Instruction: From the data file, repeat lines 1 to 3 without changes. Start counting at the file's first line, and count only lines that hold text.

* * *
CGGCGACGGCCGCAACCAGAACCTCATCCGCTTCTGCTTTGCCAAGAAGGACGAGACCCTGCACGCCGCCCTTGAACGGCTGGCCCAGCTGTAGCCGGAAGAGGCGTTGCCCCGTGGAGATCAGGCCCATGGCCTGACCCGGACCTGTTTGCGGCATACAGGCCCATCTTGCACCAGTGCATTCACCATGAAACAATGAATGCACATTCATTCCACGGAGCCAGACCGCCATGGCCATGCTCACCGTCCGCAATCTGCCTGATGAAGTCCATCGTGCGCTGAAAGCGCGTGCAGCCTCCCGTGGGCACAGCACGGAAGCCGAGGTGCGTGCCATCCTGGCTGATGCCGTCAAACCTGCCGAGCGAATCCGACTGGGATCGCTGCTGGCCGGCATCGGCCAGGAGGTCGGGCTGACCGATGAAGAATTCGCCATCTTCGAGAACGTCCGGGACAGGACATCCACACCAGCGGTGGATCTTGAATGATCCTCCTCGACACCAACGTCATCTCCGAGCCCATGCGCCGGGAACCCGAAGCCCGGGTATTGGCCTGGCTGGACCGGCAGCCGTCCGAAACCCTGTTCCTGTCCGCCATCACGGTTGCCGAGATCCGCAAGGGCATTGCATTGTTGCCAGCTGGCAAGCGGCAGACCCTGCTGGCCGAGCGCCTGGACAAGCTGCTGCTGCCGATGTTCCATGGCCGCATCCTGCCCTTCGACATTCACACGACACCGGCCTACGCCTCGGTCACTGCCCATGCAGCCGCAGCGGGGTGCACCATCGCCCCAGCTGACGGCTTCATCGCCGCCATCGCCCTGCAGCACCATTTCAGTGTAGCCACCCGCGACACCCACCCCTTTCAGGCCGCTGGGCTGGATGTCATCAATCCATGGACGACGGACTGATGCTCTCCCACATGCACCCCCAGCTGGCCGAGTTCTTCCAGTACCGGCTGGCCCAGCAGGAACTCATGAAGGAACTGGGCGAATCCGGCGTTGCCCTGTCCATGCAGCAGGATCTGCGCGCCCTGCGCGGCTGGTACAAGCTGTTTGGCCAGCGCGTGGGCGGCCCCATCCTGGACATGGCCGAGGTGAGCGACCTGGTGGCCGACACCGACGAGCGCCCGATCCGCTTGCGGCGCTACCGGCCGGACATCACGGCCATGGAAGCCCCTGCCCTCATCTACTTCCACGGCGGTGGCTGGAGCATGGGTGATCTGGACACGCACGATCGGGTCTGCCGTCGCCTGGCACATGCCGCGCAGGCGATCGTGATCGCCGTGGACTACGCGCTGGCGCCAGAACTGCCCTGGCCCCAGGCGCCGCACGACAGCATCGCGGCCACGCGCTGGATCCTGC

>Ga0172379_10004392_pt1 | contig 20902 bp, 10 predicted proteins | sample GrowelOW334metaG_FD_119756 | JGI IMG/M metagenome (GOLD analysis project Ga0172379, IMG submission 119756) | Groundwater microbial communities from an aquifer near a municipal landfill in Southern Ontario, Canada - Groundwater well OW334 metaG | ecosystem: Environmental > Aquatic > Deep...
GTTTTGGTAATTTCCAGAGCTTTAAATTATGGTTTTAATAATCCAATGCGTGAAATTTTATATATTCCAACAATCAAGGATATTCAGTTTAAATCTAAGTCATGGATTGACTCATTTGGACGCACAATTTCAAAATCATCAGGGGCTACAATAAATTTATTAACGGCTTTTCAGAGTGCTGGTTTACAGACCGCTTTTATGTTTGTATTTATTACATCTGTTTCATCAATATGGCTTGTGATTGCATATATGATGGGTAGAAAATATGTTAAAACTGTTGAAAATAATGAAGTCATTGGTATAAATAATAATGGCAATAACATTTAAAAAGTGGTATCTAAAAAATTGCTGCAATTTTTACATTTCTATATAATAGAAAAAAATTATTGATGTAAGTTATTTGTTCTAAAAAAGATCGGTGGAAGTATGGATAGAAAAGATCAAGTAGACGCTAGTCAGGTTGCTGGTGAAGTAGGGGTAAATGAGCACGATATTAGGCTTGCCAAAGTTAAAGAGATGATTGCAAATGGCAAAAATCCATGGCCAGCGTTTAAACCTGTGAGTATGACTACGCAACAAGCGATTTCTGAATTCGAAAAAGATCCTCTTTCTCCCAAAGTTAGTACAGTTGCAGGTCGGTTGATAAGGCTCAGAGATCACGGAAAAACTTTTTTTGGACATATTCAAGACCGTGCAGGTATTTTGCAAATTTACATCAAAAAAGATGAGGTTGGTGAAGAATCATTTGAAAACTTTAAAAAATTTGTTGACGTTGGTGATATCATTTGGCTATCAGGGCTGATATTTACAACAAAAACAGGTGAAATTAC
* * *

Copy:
CGGCGACGGCCGCAACCAGAACCTCATCCGCTTCTGCTTTGCCAAGAAGGACGAGACCCTGCACGCCGCCCTTGAACGGCTGGCCCAGCTGTAGCCGGAAGAGGCGTTGCCCCGTGGAGATCAGGCCCATGGCCTGACCCGGACCTGTTTGCGGCATACAGGCCCATCTTGCACCAGTGCATTCACCATGAAACAATGAATGCACATTCATTCCACGGAGCCAGACCGCCATGGCCATGCTCACCGTCCGCAATCTGCCTGATGAAGTCCATCGTGCGCTGAAAGCGCGTGCAGCCTCCCGTGGGCACAGCACGGAAGCCGAGGTGCGTGCCATCCTGGCTGATGCCGTCAAACCTGCCGAGCGAATCCGACTGGGATCGCTGCTGGCCGGCATCGGCCAGGAGGTCGGGCTGACCGATGAAGAATTCGCCATCTTCGAGAACGTCCGGGACAGGACATCCACACCAGCGGTGGATCTTGAATGATCCTCCTCGACACCAACGTCATCTCCGAGCCCATGCGCCGGGAACCCGAAGCCCGGGTATTGGCCTGGCTGGACCGGCAGCCGTCCGAAACCCTGTTCCTGTCCGCCATCACGGTTGCCGAGATCCGCAAGGGCATTGCATTGTTGCCAGCTGGCAAGCGGCAGACCCTGCTGGCCGAGCGCCTGGACAAGCTGCTGCTGCCGATGTTCCATGGCCGCATCCTGCCCTTCGACATTCACACGACACCGGCCTACGCCTCGGTCACTGCCCATGCAGCCGCAGCGGGGTGCACCATCGCCCCAGCTGACGGCTTCATCGCCGCCATCGCCCTGCAGCACCATTTCAGTGTAGCCACCCGCGACACCCACCCCTTTCAGGCCGCTGGGCTGGATGTCATCAATCCATGGACGACGGACTGATGCTCTCCCACATGCACCCCCAGCTGGCCGAGTTCTTCCAGTACCGGCTGGCCCAGCAGGAACTCATGAAGGAACTGGGCGAATCCGGCGTTGCCCTGTCCATGCAGCAGGATCTGCGCGCCCTGCGCGGCTGGTACAAGCTGTTTGGCCAGCGCGTGGGCGGCCCCATCCTGGACATGGCCGAGGTGAGCGACCTGGTGGCCGACACCGACGAGCGCCCGATCCGCTTGCGGCGCTACCGGCCGGACATCACGGCCATGGAAGCCCCTGCCCTCATCTACTTCCACGGCGGTGGCTGGAGCATGGGTGATCTGGACACGCACGATCGGGTCTGCCGTCGCCTGGCACATGCCGCGCAGGCGATCGTGATCGCCGTGGACTACGCGCTGGCGCCAGAACTGCCCTGGCCCCAGGCGCCGCACGACAGCATCGCGGCCACGCGCTGGATCCTGC

>Ga0172379_10004392_pt1 | contig 20902 bp, 10 predicted proteins | sample GrowelOW334metaG_FD_119756 | JGI IMG/M metagenome (GOLD analysis project Ga0172379, IMG submission 119756) | Groundwater microbial communities from an aquifer near a municipal landfill in Southern Ontario, Canada - Groundwater well OW334 metaG | ecosystem: Environmental > Aquatic > Deep...
GTTTTGGTAATTTCCAGAGCTTTAAATTATGGTTTTAATAATCCAATGCGTGAAATTTTATATATTCCAACAATCAAGGATATTCAGTTTAAATCTAAGTCATGGATTGACTCATTTGGACGCACAATTTCAAAATCATCAGGGGCTACAATAAATTTATTAACGGCTTTTCAGAGTGCTGGTTTACAGACCGCTTTTATGTTTGTATTTATTACATCTGTTTCATCAATATGGCTTGTGATTGCATATATGATGGGTAGAAAATATGTTAAAACTGTTGAAAATAATGAAGTCATTGGTATAAATAATAATGGCAATAACATTTAAAAAGTGGTATCTAAAAAATTGCTGCAATTTTTACATTTCTATATAATAGAAAAAAATTATTGATGTAAGTTATTTGTTCTAAAAAAGATCGGTGGAAGTATGGATAGAAAAGATCAAGTAGACGCTAGTCAGGTTGCTGGTGAAGTAGGGGTAAATGAGCACGATATTAGGCTTGCCAAAGTTAAAGAGATGATTGCAAATGGCAAAAATCCATGGCCAGCGTTTAAACCTGTGAGTATGACTACGCAACAAGCGATTTCTGAATTCGAAAAAGATCCTCTTTCTCCCAAAGTTAGTACAGTTGCAGGTCGGTTGATAAGGCTCAGAGATCACGGAAAAACTTTTTTTGGACATATTCAAGACCGTGCAGGTATTTTGCAAATTTACATCAAAAAAGATGAGGTTGGTGAAGAATCATTTGAAAACTTTAAAAAATTTGTTGACGTTGGTGATATCATTTGGCTATCAGGGCTGATATTTACAACAAAAACAGGTGAAATTAC